Dopamine, the reward chemical Focuses attention and enhances pleasure and reward L-theanine, B vitamins, omega-3s, St. John’s wort, ginkgo
Serotonin, the soothing chemical Calms, regulates sleep and appetite, protects against stress Tryptophan/5-HTP, DHEA, folic acid, vitamin B6, vitamin B12, vitamin D, omega-3s, St. John’s wort
CRH/cortisol, the stress hormone Prolonged elevation leads to fat storage, insulin resistance, degenerative brain disorders, memory loss, inflammation DHEA, B vitamins, antioxidants, herbal adaptogens

The Talking Brain

The neurotransmitters are chemicals that enable the different parts of the brain to stay in touch with one another and coordinate their roles. The table below summarizes the key players in the fear circuitry, what they do, and how to support them nutritionally.

Calm Yourself: Glutamate and GABA

Calm Yourself: Glutamate and GABA

Our bodies are truly elegant in their design, and this is especially apparent with brain function. One common element of this design is a binary system, wherein one chemical activates a process while its partner turns it off again. That is true of the brain chemicals glutamate and GABA, which together account for over 80 percent of brain activity. Glutamate accelerates brain activity—it is excitatory. GABA, on the other hand, puts the brakes on brain activity—it is inhibitory. Together, they keep the brain humming along at just the right pace—not too fast, not too slow.

If you have developed anxiety, then you know that your balance of these two chemicals has been thrown off and the brain’s activity level is turned up too high, at least in some areas of the brain.

The balancing supplements for glutamate and GABA include the amino acids taurine, GABA, and L-theanine; the antioxidants NAC and green tea; vitamins B6 and D; the minerals magnesium and zinc; omega-3 fatty acids; and several herbal therapies.

How Do You Know if Glutamate and GABA Are Imbalanced?

Remember that all of these chemicals are necessary and even beneficial when they are in balance and working properly. But it is possible to have too much glutamate for your own good. If it becomes truly excessive, then the overactivation that results can become outright dangerous to the cells. Glutamate then changes from being simply excitatory to becoming excitotoxic, and this may result in the premature death of the cell.1 This process may be related to the later development of neurodegenerative diseases such as Alzheimer’s or Parkinson’s disease.2 This is not a good state for your brain to be in for very long.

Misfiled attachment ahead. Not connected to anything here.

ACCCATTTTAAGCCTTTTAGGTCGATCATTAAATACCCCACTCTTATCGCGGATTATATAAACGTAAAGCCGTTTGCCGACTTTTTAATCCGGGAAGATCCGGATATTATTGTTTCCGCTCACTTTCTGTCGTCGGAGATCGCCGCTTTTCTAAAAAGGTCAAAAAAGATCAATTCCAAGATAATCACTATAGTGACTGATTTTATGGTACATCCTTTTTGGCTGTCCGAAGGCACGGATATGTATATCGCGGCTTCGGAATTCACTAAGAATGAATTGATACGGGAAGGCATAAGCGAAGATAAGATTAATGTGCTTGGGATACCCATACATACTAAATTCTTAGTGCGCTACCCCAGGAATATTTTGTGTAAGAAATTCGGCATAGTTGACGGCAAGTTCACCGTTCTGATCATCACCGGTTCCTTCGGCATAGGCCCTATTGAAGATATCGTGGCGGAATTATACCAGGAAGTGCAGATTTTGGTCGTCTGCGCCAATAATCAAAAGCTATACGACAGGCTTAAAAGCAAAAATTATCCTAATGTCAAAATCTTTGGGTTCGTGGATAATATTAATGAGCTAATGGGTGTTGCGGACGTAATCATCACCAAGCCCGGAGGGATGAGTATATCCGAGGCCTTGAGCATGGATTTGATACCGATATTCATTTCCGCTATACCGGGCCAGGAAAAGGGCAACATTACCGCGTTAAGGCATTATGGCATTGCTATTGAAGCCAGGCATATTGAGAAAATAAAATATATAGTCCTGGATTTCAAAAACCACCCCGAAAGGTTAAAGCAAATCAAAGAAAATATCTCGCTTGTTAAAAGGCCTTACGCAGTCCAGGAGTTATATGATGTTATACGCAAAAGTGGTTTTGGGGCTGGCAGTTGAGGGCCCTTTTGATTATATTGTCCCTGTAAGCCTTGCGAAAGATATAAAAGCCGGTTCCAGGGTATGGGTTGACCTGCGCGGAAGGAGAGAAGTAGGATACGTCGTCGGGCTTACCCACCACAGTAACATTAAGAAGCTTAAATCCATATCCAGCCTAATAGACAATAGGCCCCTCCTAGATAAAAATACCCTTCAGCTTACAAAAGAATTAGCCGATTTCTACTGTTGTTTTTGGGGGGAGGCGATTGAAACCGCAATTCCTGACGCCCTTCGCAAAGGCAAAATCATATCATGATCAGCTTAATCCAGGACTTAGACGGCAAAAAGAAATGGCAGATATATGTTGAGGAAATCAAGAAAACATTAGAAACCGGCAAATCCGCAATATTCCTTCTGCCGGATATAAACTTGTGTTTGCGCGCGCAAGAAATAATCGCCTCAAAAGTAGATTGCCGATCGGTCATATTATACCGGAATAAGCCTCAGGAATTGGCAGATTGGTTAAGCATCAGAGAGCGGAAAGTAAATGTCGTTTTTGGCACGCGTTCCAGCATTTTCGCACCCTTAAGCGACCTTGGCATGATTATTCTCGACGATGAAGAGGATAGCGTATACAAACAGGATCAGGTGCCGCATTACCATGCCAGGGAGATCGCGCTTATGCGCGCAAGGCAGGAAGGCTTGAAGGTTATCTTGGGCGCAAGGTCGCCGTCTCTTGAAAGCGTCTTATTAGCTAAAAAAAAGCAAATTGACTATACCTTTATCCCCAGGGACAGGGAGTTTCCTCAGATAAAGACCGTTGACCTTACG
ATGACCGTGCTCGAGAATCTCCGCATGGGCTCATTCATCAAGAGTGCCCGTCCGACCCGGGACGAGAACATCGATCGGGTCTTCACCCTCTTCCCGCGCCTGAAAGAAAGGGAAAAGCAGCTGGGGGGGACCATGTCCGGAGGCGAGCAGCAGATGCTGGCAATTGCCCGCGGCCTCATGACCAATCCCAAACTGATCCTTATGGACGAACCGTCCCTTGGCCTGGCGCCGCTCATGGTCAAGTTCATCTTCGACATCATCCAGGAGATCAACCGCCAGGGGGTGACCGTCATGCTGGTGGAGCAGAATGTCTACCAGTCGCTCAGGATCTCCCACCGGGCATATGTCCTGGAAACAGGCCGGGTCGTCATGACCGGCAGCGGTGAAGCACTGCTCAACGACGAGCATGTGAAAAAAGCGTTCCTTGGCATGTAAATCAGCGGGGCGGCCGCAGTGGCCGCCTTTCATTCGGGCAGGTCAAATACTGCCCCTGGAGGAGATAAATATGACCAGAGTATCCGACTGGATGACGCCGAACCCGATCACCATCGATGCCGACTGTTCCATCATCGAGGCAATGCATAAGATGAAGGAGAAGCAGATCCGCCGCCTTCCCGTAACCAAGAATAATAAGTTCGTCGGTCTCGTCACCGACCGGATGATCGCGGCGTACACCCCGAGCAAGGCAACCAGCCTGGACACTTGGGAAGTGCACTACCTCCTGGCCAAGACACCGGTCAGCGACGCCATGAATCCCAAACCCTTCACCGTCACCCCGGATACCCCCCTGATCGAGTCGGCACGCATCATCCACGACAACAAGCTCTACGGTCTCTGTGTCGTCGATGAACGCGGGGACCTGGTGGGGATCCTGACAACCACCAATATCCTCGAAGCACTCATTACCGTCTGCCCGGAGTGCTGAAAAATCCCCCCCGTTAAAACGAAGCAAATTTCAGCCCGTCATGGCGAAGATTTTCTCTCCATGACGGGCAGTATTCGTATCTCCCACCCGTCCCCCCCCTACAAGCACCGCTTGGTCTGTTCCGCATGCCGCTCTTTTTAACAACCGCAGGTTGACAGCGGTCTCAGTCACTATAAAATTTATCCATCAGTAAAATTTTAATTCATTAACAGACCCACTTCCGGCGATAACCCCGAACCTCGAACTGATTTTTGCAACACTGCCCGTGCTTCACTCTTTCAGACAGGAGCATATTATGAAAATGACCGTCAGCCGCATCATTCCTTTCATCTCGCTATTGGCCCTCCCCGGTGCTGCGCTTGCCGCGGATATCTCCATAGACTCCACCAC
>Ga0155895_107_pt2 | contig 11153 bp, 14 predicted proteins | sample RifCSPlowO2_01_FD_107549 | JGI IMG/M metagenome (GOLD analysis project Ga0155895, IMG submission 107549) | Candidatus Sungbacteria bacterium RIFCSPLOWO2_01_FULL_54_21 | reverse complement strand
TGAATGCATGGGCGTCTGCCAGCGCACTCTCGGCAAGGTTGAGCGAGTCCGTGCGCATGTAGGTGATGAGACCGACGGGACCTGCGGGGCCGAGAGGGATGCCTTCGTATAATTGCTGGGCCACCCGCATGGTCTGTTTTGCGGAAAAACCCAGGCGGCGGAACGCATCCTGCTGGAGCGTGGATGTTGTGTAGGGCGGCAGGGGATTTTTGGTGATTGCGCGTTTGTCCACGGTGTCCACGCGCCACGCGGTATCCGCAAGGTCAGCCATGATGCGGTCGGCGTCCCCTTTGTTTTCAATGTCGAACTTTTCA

Additionally, your GABA levels may have fallen too low so that there is not enough inhibition to keep glutamate in check. Like a car that has lost its brake fluid, you may have lost the ability to slow things down. To remedy this imbalance, we can find ways to either reduce the effects of glutamate, enhance the activity of GABA, or both.

The balancing supplements for glutamate and GABA include the amino acids taurine, GABA, and L–theanine; the antioxidants NAC and green tea; vitamins B6 and D; the minerals magnesium and zinc; omega-3 fatty acids; and several herbal therapies.

Disarm Yourself: Reduce Norepinephrine

Norepinephrine raises our level of alertness and arousal. That is well and good if you’re doing something like hunting or evading capture, but not helpful if you are speaking in front of a group or if you have developed panic anxiety for any reason. With depression there is often too little norepinephrine, but in anxiety it is frequently elevated and needs to be toned down.

At an emotional level, you may feel panicky, as if something awful is about to happen. And mentally, your mind may go blank as you find that you can’t think clearly or remember things, no matter how hard you try.

You can tone down the effects of norepinephrine by taking the amino acid L-theanine, the antioxidant NAC, inositol, and the omega-3 fatty acids. You should also avoid caffeine.

Reward Yourself: Balance Dopamine

Reward Yourself: Balance Dopamine

The effects of dopamine are more complex than those of norepinephrine, at least in regard to anxiety. In some ways, they have a similar function. Both tend to be energizing and aid in mental focus and concentration. Both can aggravate anxiety when levels are way too high. But dopamine has some beneficial effects against anxiety as well, such as improving motivation and the experience of pleasure. Unless dopamine becomes really excessive, your anxiety may improve if you gently boost your dopamine levels.

Signs of dopamine deficiency include feeling apathetic and fatigued, difficulty losing weight, feeling unmotivated (as with exercise), low sex drive, and general difficulty getting pleasure from things. If you have these signs along with anxiety, consider taking these measures to boost dopamine function: B vitamins, omega-3 fatty acids, L-theanine.

Soothe Yourself: Boost Serotonin

Nearly everyone feels better when their serotonin levels are optimal. It has such a wide array of functions, involved with everything from sleep to appetite to impulse control to sexual desire. It is the brain chemical that helps soothe us when we feel stressed or threatened, and it offers considerable protection to the brain against the damaging effects of cortisol.